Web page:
The Brashear Project: Program aims to expose teens to STEM careers using rehabilitation robotics

RIT electrical engineering professor Edward Brown receives major Heinz Endowments grant




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Edward Brown

Rochester Institute of Technology professor Edward Brown was recently awarded a $25,000 grant from the Heinz Endowments for The Brashear Project, an initiative aimed at increasing participation of African-American males in STEM fields—science, technology, engineering and mathematics—by exposing them to engineering through design projects related to rehabilitation and assistive robotics.

“The No. 1 cause of spinal cord injuries for African-American males, particularly between the ages of 15 and 30, is gun violence,” said Brown, associate professor of electrical and microelectronic engineering in RIT’s Kate Gleason College of Engineering. “For every individual who dies due to a gun assault, there are between three and six others who are wounded. Many of those wounds result in the individual being paralyzed and permanently wheelchair-bound. These are the invisible men of inner city America, and there are large populations of these men in every major city.”

Brown’s project aims to connect this socio-cultural issue with technology solutions and to engage middle- and high-school-age students in conversations about careers in STEM with a focus on how these careers can be a means to uplift communities and individuals.

“What would happen if I brought this experience of interpersonal gun violence—that happens to be culturally relevant and unique to this particular population—into the STEM classroom? How might that enhance their learning and appreciation of robotics and engineering as a whole?” Brown said.

The grant will fund preliminary studies toward designing the learning objectives and hands-on activities for the project as well as recruiting participants. Brown will work through the University of Pittsburgh Medical Center and its spinal cord injury unit to interview African-American males who have injuries due to gun violence. The process is a participatory-action research approach, he explained, and in this manner, the men would talk to the student-participants during program meetings about disabilities, providing a social and cultural context for the students’ engineering robot design activities.

“Being young, black, male, disabled and having their disability due to inter-personal gun violence places these individuals in a rather distinct category,” he said. “There are several social stigmas and personal challenges that they have to address and overcome on a daily basis. They have a unique and compelling story that I want the students to hear.”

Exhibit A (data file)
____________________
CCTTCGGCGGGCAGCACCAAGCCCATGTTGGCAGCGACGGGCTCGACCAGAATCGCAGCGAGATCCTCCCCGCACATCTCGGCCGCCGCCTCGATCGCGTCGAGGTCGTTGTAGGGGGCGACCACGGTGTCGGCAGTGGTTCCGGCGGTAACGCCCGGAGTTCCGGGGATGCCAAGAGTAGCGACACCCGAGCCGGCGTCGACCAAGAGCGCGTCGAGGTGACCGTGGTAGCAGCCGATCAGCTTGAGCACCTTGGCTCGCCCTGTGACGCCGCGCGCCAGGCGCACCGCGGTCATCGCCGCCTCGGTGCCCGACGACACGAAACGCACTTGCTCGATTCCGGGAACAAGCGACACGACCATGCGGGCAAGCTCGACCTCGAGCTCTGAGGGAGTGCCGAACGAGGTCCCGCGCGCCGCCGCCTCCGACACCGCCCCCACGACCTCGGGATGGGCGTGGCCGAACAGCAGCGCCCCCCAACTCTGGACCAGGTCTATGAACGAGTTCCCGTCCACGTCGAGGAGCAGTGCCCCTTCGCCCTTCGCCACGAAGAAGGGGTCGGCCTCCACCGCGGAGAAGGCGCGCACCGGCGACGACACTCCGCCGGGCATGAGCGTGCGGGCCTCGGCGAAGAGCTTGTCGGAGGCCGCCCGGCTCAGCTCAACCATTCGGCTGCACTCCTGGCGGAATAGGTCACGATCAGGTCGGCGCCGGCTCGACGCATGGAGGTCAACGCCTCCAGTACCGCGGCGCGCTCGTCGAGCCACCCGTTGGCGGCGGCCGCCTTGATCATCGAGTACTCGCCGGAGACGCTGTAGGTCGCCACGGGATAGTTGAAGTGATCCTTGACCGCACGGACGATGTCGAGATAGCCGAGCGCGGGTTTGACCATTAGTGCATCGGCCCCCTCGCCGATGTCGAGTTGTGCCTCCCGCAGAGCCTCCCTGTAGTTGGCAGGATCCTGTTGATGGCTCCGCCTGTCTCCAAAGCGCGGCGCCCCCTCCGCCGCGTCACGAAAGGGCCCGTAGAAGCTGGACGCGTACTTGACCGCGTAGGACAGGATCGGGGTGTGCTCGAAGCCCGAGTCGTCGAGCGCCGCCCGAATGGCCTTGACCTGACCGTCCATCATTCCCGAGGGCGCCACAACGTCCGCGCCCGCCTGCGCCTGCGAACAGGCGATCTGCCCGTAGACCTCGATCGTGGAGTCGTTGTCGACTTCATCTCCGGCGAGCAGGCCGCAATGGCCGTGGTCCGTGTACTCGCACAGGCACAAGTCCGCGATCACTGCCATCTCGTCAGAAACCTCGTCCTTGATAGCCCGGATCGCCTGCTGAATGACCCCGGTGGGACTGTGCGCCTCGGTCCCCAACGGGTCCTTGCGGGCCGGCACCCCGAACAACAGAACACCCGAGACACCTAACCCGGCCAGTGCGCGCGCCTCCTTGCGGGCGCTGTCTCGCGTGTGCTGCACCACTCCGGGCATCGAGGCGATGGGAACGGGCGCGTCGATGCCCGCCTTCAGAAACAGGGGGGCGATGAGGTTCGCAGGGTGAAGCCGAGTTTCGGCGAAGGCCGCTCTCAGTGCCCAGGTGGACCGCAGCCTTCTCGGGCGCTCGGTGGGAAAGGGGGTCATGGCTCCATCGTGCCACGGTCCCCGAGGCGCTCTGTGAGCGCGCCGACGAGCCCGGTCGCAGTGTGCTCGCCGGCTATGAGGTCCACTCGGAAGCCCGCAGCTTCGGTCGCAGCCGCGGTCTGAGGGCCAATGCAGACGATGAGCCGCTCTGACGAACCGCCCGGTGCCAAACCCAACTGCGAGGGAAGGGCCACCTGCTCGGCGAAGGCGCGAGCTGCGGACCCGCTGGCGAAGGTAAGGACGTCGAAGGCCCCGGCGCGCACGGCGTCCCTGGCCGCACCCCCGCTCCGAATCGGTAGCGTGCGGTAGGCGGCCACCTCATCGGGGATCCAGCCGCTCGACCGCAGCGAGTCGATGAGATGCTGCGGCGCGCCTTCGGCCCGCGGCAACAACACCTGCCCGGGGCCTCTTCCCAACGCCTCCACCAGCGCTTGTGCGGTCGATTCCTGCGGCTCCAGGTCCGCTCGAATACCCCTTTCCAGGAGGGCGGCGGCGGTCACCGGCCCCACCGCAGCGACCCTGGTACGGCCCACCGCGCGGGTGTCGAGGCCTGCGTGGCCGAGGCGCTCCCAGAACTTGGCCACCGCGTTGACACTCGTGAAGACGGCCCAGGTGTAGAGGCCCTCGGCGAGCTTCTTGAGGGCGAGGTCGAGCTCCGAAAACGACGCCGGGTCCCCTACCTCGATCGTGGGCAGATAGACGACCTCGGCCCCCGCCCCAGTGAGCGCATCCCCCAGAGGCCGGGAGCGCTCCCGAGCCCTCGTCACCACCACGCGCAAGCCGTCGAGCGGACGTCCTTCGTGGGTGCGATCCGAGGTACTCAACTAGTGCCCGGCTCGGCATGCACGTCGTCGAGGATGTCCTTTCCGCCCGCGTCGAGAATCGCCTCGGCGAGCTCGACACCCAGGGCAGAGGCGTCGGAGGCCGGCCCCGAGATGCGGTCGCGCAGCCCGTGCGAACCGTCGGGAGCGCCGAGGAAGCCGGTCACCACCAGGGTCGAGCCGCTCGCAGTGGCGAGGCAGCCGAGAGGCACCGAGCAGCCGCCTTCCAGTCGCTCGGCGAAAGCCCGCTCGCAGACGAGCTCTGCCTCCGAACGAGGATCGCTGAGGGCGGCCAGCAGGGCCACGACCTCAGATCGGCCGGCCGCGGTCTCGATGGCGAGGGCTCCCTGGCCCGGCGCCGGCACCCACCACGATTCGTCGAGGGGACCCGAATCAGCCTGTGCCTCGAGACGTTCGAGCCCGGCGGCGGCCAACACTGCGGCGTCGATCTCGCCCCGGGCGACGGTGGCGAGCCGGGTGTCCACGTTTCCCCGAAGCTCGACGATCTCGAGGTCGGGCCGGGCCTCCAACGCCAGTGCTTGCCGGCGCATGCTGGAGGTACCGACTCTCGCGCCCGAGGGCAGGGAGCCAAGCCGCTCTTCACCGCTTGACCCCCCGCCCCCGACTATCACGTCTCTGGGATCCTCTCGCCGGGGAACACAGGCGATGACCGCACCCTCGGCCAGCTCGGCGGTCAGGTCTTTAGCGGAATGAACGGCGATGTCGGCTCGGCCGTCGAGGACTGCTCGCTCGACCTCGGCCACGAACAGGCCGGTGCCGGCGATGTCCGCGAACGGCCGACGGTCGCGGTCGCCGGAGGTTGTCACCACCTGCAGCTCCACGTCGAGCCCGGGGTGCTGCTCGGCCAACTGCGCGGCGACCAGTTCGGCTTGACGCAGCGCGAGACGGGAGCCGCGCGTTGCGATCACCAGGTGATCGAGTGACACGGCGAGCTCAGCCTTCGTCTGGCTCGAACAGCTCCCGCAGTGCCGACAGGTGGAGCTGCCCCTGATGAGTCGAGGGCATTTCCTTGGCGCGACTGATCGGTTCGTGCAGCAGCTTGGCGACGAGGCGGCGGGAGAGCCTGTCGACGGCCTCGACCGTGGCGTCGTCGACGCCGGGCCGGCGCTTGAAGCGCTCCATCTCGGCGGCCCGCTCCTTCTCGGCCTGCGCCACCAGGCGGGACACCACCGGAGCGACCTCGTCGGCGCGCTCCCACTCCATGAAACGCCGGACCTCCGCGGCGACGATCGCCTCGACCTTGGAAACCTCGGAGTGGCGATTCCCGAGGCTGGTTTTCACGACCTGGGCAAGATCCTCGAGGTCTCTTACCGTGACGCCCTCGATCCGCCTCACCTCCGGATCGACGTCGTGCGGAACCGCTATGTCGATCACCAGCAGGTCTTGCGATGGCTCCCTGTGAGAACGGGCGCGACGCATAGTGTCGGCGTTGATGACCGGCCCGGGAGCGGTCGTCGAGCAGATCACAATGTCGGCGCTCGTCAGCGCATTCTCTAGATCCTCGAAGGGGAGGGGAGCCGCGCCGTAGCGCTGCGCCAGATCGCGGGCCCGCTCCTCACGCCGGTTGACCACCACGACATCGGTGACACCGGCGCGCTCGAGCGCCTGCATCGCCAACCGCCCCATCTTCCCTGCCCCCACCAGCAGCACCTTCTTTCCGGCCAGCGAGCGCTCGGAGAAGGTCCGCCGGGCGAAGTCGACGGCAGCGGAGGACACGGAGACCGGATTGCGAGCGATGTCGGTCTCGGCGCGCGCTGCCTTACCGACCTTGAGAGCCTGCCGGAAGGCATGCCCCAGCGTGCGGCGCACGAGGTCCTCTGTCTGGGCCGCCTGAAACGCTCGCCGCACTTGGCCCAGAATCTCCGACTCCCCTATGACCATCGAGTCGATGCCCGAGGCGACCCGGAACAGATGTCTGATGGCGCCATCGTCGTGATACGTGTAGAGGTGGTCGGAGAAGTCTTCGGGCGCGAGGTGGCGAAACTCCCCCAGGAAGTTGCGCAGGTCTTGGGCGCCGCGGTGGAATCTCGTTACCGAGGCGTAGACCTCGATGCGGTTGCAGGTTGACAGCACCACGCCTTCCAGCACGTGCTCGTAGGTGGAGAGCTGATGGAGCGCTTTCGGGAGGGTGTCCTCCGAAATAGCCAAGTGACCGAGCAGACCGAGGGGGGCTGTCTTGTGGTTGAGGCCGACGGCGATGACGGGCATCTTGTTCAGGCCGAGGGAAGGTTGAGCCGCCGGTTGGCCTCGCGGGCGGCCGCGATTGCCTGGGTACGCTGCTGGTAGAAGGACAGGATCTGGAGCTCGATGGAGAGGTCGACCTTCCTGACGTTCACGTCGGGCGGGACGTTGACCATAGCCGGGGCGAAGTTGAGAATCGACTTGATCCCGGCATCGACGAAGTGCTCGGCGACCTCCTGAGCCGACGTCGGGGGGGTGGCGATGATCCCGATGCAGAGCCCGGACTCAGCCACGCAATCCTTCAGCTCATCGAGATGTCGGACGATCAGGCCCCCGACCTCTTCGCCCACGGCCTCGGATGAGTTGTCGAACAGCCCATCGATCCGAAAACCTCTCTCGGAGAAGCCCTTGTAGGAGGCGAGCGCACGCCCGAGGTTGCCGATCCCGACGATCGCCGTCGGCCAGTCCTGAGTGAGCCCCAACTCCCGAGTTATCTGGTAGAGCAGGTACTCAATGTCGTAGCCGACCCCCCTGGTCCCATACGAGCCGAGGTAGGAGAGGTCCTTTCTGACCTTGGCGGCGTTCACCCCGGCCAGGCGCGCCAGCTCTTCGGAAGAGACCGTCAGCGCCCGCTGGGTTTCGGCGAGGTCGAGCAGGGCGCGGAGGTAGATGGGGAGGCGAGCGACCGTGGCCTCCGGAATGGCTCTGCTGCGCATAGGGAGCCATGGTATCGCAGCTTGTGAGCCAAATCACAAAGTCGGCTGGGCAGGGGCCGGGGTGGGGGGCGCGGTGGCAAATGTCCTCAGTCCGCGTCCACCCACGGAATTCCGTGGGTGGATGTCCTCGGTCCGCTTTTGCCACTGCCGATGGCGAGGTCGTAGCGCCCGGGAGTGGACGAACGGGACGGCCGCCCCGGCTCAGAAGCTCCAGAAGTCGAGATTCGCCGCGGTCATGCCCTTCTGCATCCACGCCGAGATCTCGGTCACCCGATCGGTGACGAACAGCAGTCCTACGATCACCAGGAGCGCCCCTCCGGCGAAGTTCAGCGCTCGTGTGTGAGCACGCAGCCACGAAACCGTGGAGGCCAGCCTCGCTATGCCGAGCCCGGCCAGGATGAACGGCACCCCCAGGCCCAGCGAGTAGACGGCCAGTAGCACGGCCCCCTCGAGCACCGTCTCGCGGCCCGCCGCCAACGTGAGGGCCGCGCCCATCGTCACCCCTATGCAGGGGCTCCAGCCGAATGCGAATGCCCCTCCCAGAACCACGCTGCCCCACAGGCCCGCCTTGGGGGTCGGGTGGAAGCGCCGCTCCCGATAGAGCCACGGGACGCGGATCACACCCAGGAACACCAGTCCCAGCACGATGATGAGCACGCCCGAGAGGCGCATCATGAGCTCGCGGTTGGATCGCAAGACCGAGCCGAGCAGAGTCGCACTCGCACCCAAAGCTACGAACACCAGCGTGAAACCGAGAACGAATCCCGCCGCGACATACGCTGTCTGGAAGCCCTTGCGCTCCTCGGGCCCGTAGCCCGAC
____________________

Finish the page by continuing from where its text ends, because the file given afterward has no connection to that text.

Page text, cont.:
Brown’s area of expertise is in rehabilitation robotics. He studies how robots can be used to help individuals with different types of physical disabilities in performing tasks that people take for granted such as picking up a bottle or grasping a pen. It was during his sabbatical from RIT last year that Brown worked at the Quality of Life Technology Research Center, an engineering research facility in Pittsburgh, and a joint program between Carnegie Mellon University and the University of Pittsburgh. Its focus is on researching and developing technologies for the physically disabled. It was here the new program began to take shape, and he’ll use the relationships developed during the sabbatical to start this research work.

The new project is named after Carl Brashear, the U.S. Navy master chief who became the first African-American master diver in 1954.

Brown met Brashear while he was a graduate student at Vanderbilt University. He was inspired by Brashear’s story of overcoming racism and disability during his career and how he continued on active duty after an injury during a demolition operation off the coast of Spain. Brashear lost his leg during that operation, but he became the first amputee to be re-certified as a Navy diver, a position he held for 10 more years. He was the subject of the movie Men of Honor.

“Talking to him back then was very inspiring for me, and I know that his story will inspire the students participating in this program. It seemed fitting to name this project after him,” Brown added. “This project allows me to have a conversation with the students, not only about engineering, robotics and pursuing a college education. But we can also talk about disability in the black community and the social impact of gun violence in the inner city.”

About the Heinz Endowments: The Heinz Endowments supports efforts to make southwestern Pennsylvania a premier place to love and work, a center for learning and educational excellence and a region that embraces diversity and inclusion.

201506/edwardbrown.jpg

Edward Brown